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Voltage Gated Ion Channels and Ligand Gated Ion Channels

Discover the differences between voltage gated ion channels and ligand gated ion channels. Find out which molecules pass through these types of transporter systems to enter and leave cells.

The membrane of a cell is semi-permeable. It allows certain molecules to enter or leave the cell, while preventing other molecules from crossing the phospholipid bilayer. Molecules which have a path through this barrier usually use a specific way to get in or out. Some are able to pass directly through the cell membrane, such as water molecules. Other more complex molecules, as well as ions which must be tightly regulated, travel through channels to move between the interior and exterior of the cell. Voltage gated ion channels and ligand gated ion channels are two such channels.

Voltage Gated Ion Channels

Voltage gated ion channels transport ions across the cell membrane in response to a change in the electrical potential between the interior environment and the external environment of the cell. This change in membrane potential causes a protein subunit of the ion channel to alter its orientation. As a result, the channel is open or closed to ion flow. One type of voltage gated ion channel is the potassium channel. It regulates the concentration of potassium ions in the cell. The sodium channel is another voltage gated channel. Both of these channels are present in the cell membrane of all cells.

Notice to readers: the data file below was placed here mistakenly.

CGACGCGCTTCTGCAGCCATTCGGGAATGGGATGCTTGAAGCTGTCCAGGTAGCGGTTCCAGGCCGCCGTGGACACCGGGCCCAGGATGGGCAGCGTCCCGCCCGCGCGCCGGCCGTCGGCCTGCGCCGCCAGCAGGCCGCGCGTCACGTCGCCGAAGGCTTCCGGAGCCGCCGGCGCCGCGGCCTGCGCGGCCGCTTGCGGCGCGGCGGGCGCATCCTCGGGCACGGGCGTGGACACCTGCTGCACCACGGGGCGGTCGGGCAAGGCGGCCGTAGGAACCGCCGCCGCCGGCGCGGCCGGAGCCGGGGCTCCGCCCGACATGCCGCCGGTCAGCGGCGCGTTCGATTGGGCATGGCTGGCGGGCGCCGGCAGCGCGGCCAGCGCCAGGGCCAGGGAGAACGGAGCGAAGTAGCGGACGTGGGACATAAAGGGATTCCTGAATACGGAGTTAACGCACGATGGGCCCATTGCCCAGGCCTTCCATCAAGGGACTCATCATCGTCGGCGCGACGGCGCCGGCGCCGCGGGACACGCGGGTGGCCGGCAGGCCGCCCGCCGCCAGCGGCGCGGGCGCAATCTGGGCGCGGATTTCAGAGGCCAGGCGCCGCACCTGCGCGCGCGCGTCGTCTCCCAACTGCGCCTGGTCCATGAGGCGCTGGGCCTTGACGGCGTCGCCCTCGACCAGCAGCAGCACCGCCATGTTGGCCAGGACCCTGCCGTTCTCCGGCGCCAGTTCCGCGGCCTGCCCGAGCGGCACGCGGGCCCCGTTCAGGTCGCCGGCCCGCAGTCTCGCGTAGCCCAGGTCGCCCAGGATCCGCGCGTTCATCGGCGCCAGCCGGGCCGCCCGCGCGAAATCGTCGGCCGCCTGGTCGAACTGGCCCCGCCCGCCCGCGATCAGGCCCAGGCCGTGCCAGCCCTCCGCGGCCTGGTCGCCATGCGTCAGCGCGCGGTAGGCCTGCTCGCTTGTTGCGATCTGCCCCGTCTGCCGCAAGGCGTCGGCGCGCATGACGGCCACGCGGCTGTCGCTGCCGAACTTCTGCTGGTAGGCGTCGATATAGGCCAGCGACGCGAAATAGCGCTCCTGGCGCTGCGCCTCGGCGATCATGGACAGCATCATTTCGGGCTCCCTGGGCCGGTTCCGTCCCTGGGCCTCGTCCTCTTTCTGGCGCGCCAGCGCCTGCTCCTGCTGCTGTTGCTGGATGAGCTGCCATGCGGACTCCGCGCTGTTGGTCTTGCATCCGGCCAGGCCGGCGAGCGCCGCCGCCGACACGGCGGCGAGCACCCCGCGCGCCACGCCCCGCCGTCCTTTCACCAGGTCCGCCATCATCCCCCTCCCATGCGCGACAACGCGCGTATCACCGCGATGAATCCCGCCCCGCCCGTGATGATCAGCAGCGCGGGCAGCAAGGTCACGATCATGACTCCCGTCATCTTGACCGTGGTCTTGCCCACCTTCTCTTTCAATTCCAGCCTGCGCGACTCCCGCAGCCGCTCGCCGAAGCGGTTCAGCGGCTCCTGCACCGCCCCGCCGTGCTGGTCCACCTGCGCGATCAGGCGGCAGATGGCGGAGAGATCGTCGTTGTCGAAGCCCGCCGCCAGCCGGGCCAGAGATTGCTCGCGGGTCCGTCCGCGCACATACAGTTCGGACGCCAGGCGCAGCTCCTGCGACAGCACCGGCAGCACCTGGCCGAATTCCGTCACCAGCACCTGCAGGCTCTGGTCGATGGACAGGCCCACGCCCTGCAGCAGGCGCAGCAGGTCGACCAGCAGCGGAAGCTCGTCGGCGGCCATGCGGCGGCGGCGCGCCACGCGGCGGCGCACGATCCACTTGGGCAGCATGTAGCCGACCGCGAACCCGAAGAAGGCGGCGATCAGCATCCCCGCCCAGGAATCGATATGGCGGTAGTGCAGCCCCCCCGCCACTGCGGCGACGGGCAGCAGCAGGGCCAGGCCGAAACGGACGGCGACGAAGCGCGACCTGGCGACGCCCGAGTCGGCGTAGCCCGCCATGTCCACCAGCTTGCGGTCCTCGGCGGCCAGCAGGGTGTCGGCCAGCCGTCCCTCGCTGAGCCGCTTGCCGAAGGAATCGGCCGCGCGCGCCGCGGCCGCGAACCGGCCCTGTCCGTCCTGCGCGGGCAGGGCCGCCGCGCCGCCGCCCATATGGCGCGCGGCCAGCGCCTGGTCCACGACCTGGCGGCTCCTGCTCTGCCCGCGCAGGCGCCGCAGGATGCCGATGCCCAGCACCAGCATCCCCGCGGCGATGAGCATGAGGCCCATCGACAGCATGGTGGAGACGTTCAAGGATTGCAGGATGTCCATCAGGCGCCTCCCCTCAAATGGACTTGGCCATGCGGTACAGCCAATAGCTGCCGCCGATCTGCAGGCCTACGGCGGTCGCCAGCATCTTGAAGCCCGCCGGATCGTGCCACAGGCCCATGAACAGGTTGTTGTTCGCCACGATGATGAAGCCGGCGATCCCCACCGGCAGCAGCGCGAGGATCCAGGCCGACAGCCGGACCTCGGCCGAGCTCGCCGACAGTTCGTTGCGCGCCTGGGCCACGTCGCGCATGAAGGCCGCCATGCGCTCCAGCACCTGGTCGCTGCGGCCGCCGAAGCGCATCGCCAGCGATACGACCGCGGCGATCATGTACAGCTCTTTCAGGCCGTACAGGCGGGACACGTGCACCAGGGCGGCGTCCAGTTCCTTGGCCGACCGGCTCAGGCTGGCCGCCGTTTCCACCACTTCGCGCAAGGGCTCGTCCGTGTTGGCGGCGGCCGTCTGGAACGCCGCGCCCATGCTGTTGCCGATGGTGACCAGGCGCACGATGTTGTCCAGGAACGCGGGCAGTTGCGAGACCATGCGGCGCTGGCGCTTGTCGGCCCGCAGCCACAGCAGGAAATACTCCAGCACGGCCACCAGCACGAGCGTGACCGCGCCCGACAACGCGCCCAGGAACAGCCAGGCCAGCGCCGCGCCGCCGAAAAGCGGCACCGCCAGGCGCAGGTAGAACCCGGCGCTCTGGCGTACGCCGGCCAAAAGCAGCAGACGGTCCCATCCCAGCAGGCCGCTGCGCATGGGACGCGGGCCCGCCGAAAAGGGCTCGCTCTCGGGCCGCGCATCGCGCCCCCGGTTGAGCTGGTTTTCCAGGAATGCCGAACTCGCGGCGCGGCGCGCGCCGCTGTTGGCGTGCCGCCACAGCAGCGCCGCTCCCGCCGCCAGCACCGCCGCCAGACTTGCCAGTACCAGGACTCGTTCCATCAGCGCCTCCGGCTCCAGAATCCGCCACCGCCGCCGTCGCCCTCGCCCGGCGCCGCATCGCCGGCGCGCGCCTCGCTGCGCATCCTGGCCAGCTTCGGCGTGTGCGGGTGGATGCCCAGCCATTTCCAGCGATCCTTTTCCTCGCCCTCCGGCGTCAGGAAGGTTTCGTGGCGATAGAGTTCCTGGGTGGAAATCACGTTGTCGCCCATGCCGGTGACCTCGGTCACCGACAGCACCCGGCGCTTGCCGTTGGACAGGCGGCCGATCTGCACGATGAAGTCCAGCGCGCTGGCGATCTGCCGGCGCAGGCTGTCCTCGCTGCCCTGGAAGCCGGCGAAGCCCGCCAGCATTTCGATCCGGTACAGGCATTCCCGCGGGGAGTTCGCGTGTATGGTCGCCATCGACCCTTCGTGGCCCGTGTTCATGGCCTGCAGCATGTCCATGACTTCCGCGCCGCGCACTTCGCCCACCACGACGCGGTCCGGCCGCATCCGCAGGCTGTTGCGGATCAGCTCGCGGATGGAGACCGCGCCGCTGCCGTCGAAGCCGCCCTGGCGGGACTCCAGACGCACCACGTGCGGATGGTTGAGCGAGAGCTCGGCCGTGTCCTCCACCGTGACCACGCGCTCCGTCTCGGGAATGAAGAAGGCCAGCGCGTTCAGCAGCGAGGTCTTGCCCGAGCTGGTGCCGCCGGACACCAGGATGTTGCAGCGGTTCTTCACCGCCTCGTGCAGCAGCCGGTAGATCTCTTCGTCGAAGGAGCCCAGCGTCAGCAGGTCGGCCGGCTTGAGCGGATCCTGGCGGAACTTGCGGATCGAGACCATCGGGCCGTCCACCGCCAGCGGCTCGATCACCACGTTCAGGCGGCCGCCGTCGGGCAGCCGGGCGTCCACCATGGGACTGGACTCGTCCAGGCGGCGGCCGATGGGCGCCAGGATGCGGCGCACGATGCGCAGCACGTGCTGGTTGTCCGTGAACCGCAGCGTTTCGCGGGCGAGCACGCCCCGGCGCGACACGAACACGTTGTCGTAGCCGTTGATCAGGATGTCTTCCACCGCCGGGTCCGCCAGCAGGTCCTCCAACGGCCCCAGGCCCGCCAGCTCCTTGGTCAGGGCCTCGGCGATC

Ligand Gated Ion Channels

Ligand gated ion channels transport ions across the cell membrane in response to an external molecule that binds to the channel. When this molecule comes into contact with the channel, a portion of the channel changes conformation, allowing ions to flow through. Similarly, the channel can close, preventing ions from traveling through the membrane. One example of a ligand gated ion channel is the nicotinic acetylcholine receptor, which is responsible for signaling muscle contraction. The ligand is the molecule acetylcholine, which is released by the motor neuron. It opens the ion channel in the receptor of the muscle cell, triggering the flow of sodium, potassium, and calcium ions.

Reference:

Nelson, David L. Lehninger Principles of Biochemistry 4th ed. W.H. Freeman and Company. 2005

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